Test Tube Baby: Life Is Joy?
THAT Miss Hannatu Kupchi, the test-tube baby, born through in- vitro fertilisation (IVF) when it was pioneered in Nigeria has secured admission to study medicine in a Hungarian university is not only great news for her parents, it is worthy of celebration by all who appreciate life and its inherent joy.
Hannatu’s birth and subsequent growth to becoming an undergraduate is a source of pride to the Kupchi family who had endured 13 years of marriage without a child, the pleasant irony of the girl opting to become a doctor too speaks volume of her own appreciation of who she is and what is expected of her. She got her life through a process that was far from easy for her and her parents and she is ready to live that life saving lives.
Though, widely celebrated as the first IVF baby in Nigeria, Hannatus’ birth actually came nine years after the first successful IVF baby boy, Olushina Eghosa Oluwaremilekun, was born to Mr. and Mrs. Pius Oni at the Lagos University Teaching Hospital (LUTH), Idi Araba. Professors Oladapo Ashiru and Osato Giwa-Osagie, two of the best names in reproductive medicine in the world who are proudly Nigerian, performed that feat in 1989.
As a matter of fact therefore, Hannatu’s birth on February 11, 1998 at Nisa Premier Hospital in Abuja was the second in Nigeria in this field of assisted reproductive medicine. These landmark medical breakthroughs accomplished by Nigerian doctors are deserving of national acknowledgement.
Speaking during a reception and presentation of an award to Miss Kupchi the other day, the Medical Director of Nisa Hospital, who supervised the birth, Dr. Ibrahim Wada, said that Hannatu Kupchi’s case marked the fulfillment of a dream in his medical career. He said he realised while abroad that there were people who wanted babies and he came back to Nigeria to help such people. February 11, 1998, the day Hannatu was born at his hospital was naturally a great day but that the baby of that historic day is going to become a doctor made the fulfillment more dizzying.
An elated Hannatu Kupchi has promised to break barriers and become the kind of doctor who would also help parents who are unable to give birth naturally achieve their dream. She appropriately noted that by her birth, misconceptions about IVF were broken and that many more children had been born through the same process.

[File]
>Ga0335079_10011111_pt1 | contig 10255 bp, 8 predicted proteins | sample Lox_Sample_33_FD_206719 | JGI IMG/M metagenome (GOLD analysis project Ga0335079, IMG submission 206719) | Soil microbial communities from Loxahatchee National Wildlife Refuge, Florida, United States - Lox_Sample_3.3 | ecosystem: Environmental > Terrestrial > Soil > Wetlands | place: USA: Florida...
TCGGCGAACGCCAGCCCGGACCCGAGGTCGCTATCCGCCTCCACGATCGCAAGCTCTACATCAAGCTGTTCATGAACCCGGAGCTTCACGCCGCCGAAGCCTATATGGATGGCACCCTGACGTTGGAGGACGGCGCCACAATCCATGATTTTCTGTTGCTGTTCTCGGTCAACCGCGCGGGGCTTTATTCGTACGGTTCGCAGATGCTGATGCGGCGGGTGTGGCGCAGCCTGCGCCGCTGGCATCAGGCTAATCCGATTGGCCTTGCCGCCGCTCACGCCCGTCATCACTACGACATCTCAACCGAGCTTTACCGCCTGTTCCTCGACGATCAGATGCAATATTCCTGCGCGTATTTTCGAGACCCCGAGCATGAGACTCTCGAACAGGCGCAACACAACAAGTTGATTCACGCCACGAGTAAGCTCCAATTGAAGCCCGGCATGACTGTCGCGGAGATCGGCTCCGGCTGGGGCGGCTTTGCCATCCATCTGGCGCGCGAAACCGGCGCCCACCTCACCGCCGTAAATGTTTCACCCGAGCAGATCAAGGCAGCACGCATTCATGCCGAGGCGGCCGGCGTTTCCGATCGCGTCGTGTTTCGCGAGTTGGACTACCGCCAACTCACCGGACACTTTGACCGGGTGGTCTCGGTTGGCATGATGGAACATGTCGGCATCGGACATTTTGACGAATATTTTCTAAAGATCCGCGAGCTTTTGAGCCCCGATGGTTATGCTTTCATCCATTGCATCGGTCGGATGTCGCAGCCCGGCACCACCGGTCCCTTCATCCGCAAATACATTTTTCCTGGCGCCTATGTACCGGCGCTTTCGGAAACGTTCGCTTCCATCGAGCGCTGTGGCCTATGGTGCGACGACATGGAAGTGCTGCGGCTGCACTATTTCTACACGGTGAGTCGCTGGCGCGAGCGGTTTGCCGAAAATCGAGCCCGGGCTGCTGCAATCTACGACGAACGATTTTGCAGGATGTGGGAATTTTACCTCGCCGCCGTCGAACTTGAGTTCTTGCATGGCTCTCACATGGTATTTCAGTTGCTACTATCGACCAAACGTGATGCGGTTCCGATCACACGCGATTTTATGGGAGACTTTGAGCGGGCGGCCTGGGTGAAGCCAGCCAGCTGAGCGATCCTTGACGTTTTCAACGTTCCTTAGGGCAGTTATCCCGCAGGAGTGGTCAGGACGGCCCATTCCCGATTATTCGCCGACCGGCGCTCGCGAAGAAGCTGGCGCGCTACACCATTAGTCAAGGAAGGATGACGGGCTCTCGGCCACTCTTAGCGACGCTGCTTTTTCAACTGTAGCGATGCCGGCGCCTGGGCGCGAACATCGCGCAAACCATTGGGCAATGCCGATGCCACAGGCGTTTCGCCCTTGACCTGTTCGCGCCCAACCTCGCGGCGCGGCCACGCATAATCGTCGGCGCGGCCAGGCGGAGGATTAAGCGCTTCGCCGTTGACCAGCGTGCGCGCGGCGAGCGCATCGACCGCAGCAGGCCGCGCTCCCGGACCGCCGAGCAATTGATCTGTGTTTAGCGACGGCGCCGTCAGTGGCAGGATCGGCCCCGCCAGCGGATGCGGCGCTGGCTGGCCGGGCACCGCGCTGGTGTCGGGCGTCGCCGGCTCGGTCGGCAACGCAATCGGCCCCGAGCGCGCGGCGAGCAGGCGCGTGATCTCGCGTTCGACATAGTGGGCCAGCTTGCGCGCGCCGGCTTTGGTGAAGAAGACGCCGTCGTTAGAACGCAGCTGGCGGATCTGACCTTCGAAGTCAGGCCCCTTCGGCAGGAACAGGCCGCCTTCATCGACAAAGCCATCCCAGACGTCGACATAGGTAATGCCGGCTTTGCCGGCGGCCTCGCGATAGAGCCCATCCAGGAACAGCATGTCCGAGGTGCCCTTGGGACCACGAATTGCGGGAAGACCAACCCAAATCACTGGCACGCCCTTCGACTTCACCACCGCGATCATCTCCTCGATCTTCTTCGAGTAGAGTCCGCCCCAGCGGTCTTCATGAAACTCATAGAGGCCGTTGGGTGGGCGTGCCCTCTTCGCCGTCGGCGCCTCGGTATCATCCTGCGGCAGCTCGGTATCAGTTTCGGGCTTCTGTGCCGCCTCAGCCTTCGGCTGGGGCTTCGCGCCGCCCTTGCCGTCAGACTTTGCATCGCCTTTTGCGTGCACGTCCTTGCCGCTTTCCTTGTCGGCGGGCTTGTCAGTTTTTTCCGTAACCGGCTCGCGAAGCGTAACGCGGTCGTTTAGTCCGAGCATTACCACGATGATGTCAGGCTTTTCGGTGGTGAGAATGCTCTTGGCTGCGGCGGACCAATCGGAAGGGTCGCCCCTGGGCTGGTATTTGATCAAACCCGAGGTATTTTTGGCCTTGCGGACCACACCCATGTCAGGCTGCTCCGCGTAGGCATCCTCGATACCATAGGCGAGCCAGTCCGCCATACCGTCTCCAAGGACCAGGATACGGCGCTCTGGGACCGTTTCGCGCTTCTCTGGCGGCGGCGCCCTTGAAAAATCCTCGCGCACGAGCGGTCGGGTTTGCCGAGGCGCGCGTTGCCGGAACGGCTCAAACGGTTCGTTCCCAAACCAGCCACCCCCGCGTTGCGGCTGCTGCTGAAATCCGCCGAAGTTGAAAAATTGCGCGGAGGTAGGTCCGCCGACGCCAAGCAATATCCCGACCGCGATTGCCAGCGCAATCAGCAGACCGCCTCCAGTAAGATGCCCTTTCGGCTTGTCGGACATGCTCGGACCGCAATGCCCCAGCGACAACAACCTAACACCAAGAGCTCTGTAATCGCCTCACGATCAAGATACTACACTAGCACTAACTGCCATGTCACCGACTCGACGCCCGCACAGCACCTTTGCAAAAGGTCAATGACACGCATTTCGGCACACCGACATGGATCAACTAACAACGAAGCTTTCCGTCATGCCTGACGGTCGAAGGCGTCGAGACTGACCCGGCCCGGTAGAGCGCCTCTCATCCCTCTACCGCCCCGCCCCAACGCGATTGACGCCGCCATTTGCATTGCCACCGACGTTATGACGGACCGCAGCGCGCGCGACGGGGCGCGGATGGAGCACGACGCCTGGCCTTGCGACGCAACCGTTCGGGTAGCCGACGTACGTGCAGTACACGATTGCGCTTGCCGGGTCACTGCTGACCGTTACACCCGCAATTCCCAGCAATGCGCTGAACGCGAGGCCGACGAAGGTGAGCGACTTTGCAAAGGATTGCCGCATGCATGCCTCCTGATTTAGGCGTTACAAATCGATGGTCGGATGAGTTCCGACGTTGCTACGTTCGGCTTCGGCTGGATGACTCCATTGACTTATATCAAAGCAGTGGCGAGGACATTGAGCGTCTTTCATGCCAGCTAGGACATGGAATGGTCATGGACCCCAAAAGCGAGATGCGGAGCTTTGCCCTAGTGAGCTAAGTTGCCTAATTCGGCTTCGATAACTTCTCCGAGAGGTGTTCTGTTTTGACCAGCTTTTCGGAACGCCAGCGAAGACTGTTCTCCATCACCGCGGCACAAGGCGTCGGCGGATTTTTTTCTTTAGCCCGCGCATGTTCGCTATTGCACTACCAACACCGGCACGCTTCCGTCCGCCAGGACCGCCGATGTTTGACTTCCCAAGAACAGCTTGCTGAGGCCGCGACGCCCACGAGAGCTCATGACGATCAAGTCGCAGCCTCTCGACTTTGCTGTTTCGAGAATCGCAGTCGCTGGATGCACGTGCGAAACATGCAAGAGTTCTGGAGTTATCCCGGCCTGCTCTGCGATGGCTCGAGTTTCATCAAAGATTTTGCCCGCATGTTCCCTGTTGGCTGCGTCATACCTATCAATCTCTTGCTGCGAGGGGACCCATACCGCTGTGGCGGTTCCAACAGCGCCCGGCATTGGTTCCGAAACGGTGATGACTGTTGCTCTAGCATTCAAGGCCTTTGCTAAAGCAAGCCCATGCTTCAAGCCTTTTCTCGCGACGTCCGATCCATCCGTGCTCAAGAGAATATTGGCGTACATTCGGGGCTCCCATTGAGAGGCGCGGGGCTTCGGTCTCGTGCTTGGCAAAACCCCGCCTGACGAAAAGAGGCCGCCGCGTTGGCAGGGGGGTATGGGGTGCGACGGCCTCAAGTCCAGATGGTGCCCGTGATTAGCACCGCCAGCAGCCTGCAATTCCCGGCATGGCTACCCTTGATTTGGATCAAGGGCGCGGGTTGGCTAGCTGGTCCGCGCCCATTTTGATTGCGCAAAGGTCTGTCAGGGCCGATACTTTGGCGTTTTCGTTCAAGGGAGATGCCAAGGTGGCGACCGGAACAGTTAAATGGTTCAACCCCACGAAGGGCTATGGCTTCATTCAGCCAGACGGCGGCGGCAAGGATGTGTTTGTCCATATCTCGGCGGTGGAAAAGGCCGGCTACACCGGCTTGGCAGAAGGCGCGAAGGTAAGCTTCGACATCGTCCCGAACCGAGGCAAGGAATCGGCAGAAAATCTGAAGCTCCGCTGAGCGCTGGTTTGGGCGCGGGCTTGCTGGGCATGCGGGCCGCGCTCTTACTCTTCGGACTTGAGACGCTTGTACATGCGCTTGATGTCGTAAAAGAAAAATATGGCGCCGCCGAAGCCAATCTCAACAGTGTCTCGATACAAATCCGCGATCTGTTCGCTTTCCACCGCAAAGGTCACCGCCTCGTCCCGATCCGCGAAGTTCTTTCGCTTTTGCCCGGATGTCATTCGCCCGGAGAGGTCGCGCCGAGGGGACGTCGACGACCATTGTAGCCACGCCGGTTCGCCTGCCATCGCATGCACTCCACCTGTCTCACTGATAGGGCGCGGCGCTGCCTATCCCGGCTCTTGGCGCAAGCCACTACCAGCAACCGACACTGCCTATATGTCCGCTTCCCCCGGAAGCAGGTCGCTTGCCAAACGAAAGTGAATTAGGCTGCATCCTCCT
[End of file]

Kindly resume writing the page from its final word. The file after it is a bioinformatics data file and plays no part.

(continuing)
What else could gladden the heart of a family after years of untold anguish looking for a baby than the birth of one?
That Kupchi has come of age to go to university adds to the joy of her assisted conception and birth. This and many other feats show what is already globally acknowledged that medical practice is excellent in Nigeria and Nigerian doctors are among the best in the world with the capacity to accomplish great things if given the right environment. The onus is on government to create the conducive environment and give necessary support to the experts in different fields of medicine to develop.
Whereas, IVF is relatively new in Nigeria, the pioneering work on it was done in 1977 by Steptoe and Edwards, which resulted in the birth of the world’s first test-tube baby, Louise Brown, on July 25, 1978, at the Oldham General Hospital in the United Kingdom. About two months later, a girl named Durga, was born by the same method of in-vitro fertilisation developed by Dr. Subhash Mukhopadhyay in Kolkata, India.
Ever since then, doctors and researchers around the world have been working hard to advance this area of medical practice in the interest of childless couples.
In-vitro fertilization (IVF) is a process whereby a woman’s egg is fertilised by the man’s sperm outside the body. Usually complicated and requiring meticulous expertise, the process involves monitoring and stimulating the woman’s ovulation. An ovum (egg) is removed from the woman’s ovary and fertilised with sperm in a liquid medium.
The fertilised egg or zygote is cultured for up to six days and then implanted in the uterus of the same or another woman to establish pregnancy.
IVF can be used in different situations. Here in Nigeria, the technique is used mainly in the treatment of infertility. Certainly joy has been brought to many families, who desire children, through IVF.
Hannatu Kupchi is testament to how life, no matter its origin, is joy that must be nurtured to its best and to its fullest.